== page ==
When I’m working one-on-one with clients, one of the first questions I ask is “Do you ever eat past the point of feeling full?”
The answer is almost always yes.
And guess what, so do I sometimes…I’m human! But the reason I ask this question is because it opens up the conversation to discuss hunger and satiety cues and the topic of intuitive eating.
In the dieting world that we live in we are bombarded with messages about portion sizes, carbs, proteins and fats, and eating as many veggies as possible. And yes, I do think this is all very important. BUT if you’re skipping meals or overeating at many meals, it doesn’t matter if you’re stuffing yourself to the brim with veggies, it’s not health and doesn’t foster a healthy relationship with food.
This is why today I’m talking about listening to your hunger and satiety cues and 3 tools slash tips you can use to see how you’re doing!
Hunger in America is a huge issue (and an entirely separate blog post). But to give you some perspective, 17.5 million households in America were food insecure in 2013, meaning they did not know where their next meal was coming from. Chances are, if you’re reading this, you have access to food, so hunger has a different meaning for you.
According to the super-reliable Wikipedia, hunger is “a feeling of discomfort or weakness caused by lack of food, coupled with the desire to eat.” Satiety is “the quality or state of being fed or gratified to or beyond capacity.” When eating, I don’t think we just eat to be physiologically full, we need to eat to be mentally satisfied and gratified… especially if you love food as much as I do!
Balancing your hunger and satiety — when you have adequate access to food — is essential to drop the diet mentality and to develop a healthy relationship with food.
Hunger and satiety are two key terms used in the intuitive eating community. Why? Because we all have different needs and a different quantity of food fills and satisfies our hunger — physically and mentally (read more about two types of hunger from Kylie here). If you pay more attention to what YOUR body is telling you it needs, then you’ll learn to eat exactly what your body (no one else’s!) needs over time.
Recently, I had a client who was on an elimination diet to pinpoint what was causing some uncomfortable GI symptoms. We eliminated (among some other common triggers) a bunch of the delicious C’s (as I like to say): coffee, chocolate, cocktails, cheese and citrus. My client followed her elimination diet very well, we successfully pinpointed her triggers, and when she was able to incorporate a bunch of these C’s back into her diet she went a littttttle overboard.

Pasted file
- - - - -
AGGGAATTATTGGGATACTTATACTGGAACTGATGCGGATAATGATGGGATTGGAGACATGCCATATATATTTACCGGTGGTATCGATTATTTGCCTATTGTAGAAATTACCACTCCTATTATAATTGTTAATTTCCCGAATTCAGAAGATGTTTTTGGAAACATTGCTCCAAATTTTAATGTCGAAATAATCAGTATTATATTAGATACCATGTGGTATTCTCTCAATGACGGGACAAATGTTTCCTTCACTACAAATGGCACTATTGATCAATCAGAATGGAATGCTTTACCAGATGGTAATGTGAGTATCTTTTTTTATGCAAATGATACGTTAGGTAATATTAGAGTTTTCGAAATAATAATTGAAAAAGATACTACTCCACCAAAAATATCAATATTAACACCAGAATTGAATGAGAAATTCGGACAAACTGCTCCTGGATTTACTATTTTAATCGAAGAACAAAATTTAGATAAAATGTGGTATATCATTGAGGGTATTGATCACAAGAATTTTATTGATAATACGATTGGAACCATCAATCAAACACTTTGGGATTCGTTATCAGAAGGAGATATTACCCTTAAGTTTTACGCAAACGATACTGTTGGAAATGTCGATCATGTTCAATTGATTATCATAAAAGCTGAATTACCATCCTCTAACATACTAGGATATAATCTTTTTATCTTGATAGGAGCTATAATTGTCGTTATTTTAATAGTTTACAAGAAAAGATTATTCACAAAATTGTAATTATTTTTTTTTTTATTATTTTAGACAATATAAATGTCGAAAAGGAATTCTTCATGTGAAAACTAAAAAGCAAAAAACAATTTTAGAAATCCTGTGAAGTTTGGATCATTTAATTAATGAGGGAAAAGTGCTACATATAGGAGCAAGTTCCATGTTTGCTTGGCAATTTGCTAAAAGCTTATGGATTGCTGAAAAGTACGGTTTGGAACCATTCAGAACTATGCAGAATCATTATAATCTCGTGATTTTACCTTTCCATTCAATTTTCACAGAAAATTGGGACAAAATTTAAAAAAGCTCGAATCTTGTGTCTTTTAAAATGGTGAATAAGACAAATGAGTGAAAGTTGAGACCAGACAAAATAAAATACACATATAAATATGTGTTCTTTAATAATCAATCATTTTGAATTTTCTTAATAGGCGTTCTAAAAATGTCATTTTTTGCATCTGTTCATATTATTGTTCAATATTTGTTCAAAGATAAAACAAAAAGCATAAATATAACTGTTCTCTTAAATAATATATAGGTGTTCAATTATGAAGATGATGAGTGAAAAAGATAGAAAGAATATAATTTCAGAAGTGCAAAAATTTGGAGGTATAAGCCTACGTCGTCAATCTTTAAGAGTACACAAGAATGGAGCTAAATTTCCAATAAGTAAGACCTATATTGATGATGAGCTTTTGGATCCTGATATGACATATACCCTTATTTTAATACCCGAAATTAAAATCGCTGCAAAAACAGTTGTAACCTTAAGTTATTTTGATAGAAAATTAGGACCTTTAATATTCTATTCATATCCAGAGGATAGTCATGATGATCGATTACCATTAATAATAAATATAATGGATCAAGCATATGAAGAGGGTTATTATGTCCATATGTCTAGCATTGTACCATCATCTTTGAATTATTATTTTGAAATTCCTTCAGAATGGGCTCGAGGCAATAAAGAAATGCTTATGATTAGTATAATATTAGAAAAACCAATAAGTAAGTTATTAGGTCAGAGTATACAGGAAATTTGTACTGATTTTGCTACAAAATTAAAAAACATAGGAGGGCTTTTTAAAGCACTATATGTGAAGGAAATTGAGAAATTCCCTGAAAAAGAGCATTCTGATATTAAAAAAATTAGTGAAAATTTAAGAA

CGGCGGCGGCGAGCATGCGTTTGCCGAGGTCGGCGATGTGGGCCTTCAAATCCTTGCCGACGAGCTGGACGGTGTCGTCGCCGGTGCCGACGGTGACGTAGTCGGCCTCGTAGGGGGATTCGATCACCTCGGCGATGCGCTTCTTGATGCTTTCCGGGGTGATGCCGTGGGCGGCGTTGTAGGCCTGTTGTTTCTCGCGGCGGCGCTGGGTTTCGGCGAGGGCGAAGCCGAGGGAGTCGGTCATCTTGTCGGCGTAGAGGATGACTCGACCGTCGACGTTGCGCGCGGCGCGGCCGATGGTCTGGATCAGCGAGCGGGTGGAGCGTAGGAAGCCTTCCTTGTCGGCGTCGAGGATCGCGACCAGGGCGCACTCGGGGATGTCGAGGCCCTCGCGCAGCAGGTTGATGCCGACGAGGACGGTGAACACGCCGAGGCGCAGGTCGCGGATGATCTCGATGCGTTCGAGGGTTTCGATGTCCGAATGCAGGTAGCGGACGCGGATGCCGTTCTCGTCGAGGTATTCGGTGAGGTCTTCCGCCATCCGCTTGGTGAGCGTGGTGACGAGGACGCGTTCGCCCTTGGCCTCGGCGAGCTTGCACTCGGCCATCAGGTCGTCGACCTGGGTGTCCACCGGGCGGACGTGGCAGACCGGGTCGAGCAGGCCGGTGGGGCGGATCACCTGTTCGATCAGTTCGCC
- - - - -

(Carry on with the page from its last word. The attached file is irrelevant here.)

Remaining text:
When she came to see me at our next session she repeatedly said she felt “gross” because she simply over did it at every meal because these foods were “off limits” for a few weeks [as medically indicated for the elimination diet]. I told her that for the next couple of days I wanted her to eat WHATEVER she wanted whenever she was hungry, with the only limitation being she HAD to stop when she was feeling slightly full, knowing she could eat more when she was slightly hungry again. At first, my client was very skeptical of me giving her the go-ahead to eat chocolate cake for breakfast and pizza for lunch and as many tacos and mac and cheese as she wanted for dinner. But she learned after just one day that her body was craving a salad for lunch and an apple with peanut butter as a snack. Your body is smarter than you think and will still want nutritious foods… even if you give it the 100% go-ahead to eat all the junk food in the world!
This explains why the diet mentality doesn’t work. When we’re deprived of certain foods, or told we cannot eat them, we want more. Remember my sugar detox and how I all of a sudden wanted allllll of the dessert when I wasn’t really eating too much sugar before this experiment began?
Allowing yourself to eat the foods you love — but within your hunger and satiety cues — helps you enjoy your life, maintain a healthy weight, and never be HANGRY because you’re deprived of your favorite foods!
So how do you start listening to your hunger and satiety cues?
The Hunger/Satiety Scale
Every single one of my clients receives a copy of this hunger/satiety scale at our very first session. Why? It’s important to realize and understand that it’s OK to be slightly hungry and OK to be comfortably full, but if we go beyond that on either end, it sets us up for an unhealthy relationship with food.
I cannot tell you how many clients find a safe, comfortable, and healthier relationship with food once they start eating by this hunger/satiety scale… even if they don’t make ANY other change to their eating patterns!
Accept that you can always eat more if you’re hungry later
One common mindset I find with clients who have dieted on and off for most of their adult life is that they eat until they are stuffed because they….will be out the rest of the day, have a busy day at work, or aren’t sure when their next meal will be… etc, etc!
Shifting this mindset leads to one of the BIGGEST a-ha moments most of my clients have. It’s A-OK to eat when you’re hungry and stop before you’re stuffed because you know that you can always eat something else — even if it’s just 30 minutes after a meal that you left slightly full. This is why prior preparation is key and always having a grab and go snack that you love on hand is essential!
I don’t provide my clients with a cookie cutter meal plan, but instead, want to help my clients see that when they listen to their bodies, they’re much more likely to see their lives nutritionally, be happier, less hangry and will give their bodies the nutrients they need!
Thoughts? Questions? Comments? Share with me below…
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